The variation of the WQI with the NH4+ and NO2 concentrations and of the WQI with Fe-total and Pb2+ concentrations is also shown in the RSM diagram (Figure 7). In the case of the WQI and NH4+ and NO2 concentrations (Figure 6a) there is an unstable equilibrium type of surface, this being a dynamic equilibrium between opposed processes, probably biological. As far as the dependence between the WQI and Fe-total and Pb2+ concentrations is concerned, (Figure 7b), there exists a stable equilibrium type of surface, this being a dynamic equilibrium between opposed processes which are correlated negatively.
The analysis of the data collected during the four autumns illustrates a change in the interdependencies. This fact may be explained by the lower flow of the water stream recorded between the end of summer and the first two autumn months.
Figure 8a indicates the PCA analysis of the data collected in this season. The fact could be noticed that, at this time of the year, the WQI depends on Cl, SO42−, As2+, Zn2+, Mn2+ and on NO2, the least. These parameters are now part of the factor group F2 which explains 25.41% of the variant. The factor group F1, which explains 41.09% of the variant, is made up of P-PO43−, NH4+, DO, COD, Fe2+, Ni2+ and is correlated negatively with BOD, N-total, Pb2+, Cr3+. These two factors explain over 65% of the total variance. The presence of factor 3 (F3) was also analyzed and it represents 12.86%, in this case. BOD si NO3 in factor group F3 are correlated negatively with Zn2+ and Mn2+.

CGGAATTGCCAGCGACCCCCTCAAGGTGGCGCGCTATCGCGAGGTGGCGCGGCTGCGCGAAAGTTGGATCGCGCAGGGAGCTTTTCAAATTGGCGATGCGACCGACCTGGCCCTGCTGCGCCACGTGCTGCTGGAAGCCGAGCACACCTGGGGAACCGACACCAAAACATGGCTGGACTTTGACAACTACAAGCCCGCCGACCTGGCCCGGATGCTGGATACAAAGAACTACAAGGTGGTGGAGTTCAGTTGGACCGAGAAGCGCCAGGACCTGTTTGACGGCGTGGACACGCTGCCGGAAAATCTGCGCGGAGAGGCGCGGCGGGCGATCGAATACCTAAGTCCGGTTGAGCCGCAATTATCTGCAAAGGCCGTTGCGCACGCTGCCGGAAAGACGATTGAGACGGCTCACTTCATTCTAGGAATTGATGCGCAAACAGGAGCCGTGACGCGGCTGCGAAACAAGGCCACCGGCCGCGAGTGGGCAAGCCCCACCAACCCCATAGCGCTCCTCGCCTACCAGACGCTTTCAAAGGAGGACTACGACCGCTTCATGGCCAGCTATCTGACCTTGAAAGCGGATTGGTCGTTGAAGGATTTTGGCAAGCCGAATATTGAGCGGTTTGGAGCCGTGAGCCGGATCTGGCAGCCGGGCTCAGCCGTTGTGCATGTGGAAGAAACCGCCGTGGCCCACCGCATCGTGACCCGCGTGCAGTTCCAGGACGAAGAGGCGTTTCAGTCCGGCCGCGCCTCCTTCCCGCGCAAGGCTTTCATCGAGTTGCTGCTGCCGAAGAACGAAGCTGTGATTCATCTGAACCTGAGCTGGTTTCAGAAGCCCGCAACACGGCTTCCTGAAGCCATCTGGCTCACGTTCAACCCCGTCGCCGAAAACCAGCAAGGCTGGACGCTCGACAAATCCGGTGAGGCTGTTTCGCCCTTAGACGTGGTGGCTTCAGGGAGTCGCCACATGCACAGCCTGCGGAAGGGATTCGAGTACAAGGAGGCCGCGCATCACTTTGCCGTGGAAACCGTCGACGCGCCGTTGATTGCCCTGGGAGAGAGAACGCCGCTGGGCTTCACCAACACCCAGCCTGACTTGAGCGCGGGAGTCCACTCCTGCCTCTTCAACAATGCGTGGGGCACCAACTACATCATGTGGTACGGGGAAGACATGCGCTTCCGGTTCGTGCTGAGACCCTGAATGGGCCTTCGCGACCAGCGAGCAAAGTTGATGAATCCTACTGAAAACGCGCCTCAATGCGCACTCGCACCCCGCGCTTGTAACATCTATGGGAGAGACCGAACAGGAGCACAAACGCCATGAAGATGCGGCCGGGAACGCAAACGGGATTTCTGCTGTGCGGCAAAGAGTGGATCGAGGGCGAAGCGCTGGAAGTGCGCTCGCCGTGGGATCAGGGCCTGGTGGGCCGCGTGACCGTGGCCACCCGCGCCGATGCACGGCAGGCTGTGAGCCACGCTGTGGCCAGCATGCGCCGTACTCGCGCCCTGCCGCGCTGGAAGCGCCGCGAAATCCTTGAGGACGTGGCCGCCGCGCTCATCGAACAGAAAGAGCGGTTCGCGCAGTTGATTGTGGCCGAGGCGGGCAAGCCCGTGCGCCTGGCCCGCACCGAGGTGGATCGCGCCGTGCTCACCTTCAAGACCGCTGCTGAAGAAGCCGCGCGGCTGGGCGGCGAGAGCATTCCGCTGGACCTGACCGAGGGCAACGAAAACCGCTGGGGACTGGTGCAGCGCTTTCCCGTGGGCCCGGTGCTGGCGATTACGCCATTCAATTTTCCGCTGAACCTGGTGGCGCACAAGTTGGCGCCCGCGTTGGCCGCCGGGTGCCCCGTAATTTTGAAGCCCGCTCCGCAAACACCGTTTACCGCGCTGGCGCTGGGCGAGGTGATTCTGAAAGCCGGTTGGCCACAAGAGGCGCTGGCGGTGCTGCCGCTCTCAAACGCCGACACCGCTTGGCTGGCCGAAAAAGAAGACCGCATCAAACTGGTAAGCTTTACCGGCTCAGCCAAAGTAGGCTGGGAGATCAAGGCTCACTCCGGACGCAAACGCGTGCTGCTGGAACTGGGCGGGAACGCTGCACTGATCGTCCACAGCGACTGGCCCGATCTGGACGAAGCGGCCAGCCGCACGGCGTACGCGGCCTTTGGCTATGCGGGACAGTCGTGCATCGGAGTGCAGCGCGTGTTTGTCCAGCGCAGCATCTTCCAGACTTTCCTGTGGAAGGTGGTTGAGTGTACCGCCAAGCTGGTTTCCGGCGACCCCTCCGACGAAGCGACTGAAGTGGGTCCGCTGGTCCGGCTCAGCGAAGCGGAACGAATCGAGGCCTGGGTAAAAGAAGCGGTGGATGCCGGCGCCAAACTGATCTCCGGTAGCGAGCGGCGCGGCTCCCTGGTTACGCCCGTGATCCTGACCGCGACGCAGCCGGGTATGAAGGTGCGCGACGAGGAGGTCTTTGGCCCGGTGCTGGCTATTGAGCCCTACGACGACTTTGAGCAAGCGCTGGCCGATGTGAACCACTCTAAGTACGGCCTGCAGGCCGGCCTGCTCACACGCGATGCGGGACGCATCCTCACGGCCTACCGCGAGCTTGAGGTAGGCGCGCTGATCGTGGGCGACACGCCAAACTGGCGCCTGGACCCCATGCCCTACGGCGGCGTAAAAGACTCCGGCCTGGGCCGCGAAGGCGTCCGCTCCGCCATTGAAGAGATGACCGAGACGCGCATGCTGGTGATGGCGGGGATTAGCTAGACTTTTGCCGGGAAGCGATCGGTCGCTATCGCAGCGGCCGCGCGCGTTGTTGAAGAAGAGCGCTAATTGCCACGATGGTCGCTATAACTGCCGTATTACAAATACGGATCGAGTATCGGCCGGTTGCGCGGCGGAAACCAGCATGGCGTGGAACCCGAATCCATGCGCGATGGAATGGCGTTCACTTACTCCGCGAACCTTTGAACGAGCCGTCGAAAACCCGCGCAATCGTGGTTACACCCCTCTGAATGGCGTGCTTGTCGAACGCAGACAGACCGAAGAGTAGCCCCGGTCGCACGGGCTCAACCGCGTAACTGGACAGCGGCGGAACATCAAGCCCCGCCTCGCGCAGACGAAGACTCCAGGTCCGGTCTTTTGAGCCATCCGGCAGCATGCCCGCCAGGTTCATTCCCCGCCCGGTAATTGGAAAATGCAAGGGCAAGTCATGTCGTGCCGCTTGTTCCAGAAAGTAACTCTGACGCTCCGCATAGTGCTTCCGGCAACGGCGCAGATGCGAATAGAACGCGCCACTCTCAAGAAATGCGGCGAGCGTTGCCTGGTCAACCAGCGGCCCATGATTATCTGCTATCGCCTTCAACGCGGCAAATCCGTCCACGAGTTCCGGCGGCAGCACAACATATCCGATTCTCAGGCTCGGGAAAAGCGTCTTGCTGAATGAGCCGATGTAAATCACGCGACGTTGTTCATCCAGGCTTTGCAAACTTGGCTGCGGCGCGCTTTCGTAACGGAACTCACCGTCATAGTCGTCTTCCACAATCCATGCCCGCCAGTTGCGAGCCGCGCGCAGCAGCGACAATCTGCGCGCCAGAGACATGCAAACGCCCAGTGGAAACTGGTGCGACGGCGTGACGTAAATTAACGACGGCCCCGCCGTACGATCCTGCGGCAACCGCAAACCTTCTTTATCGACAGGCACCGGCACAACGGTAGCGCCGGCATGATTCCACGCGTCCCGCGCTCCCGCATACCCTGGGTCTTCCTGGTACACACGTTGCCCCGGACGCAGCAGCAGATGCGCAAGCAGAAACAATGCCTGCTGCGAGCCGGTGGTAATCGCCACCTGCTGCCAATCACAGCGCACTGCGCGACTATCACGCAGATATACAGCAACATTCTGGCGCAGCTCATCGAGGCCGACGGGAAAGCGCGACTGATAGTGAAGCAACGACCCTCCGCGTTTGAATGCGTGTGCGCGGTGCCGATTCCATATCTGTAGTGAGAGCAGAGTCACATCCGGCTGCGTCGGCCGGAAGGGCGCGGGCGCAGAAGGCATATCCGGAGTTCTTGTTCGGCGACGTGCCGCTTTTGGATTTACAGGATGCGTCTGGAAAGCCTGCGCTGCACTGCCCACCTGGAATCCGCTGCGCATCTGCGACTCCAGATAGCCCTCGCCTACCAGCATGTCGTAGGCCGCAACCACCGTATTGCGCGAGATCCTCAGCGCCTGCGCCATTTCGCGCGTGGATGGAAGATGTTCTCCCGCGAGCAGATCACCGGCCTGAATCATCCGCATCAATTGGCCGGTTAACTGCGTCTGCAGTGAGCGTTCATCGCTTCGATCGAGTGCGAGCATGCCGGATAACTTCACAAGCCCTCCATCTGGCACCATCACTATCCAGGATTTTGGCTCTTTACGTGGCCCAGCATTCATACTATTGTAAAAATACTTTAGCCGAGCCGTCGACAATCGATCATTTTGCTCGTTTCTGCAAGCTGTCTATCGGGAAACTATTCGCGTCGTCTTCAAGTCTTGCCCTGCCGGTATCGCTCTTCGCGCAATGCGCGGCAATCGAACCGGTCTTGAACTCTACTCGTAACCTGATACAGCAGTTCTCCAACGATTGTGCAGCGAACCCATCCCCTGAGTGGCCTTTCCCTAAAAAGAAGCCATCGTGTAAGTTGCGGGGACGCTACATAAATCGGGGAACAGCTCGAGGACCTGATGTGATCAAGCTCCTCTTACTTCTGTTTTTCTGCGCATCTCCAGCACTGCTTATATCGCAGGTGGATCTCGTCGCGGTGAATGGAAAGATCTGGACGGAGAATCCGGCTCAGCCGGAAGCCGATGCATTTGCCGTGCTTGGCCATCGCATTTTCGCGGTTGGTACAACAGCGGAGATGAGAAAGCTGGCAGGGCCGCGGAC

The analysis of the way in which the WQI varies depending on the NH4+ and NO2 concentrations and on Fe-total and Pb2+ concentrations is made by means of the RSM method (Figure 9).
The fact could be noticed that, as illustrated by the diagrams in Figure 10, the more concentrated the chemical species, the higher the WQI. These diagrams are characteristic to unstable dynamic equilibrium which favours reaching maximal values. The increase of the WQI over 100 may be explained by the fact that our research focused strictly on the dependence on the mentioned species, without taking into consideration the other 16 parameters. When the values of all the 18 physical and chemical parameters are introduced in the calculation of the WQI, the values decrease significantly under 100. However, the low water flow during autumn explains the higher values of the WQI as compared to the other seasons (Figure 10 and Figure 11).

4. Conclusions

The WQI values obtained describe accurately the state of the water stream. If the WQI is calculated in relation to 2–3 parameters, its value can increase or decrease significantly. Consequently, in order to assess the quality of a water stream correctly, more parameters was taken into account.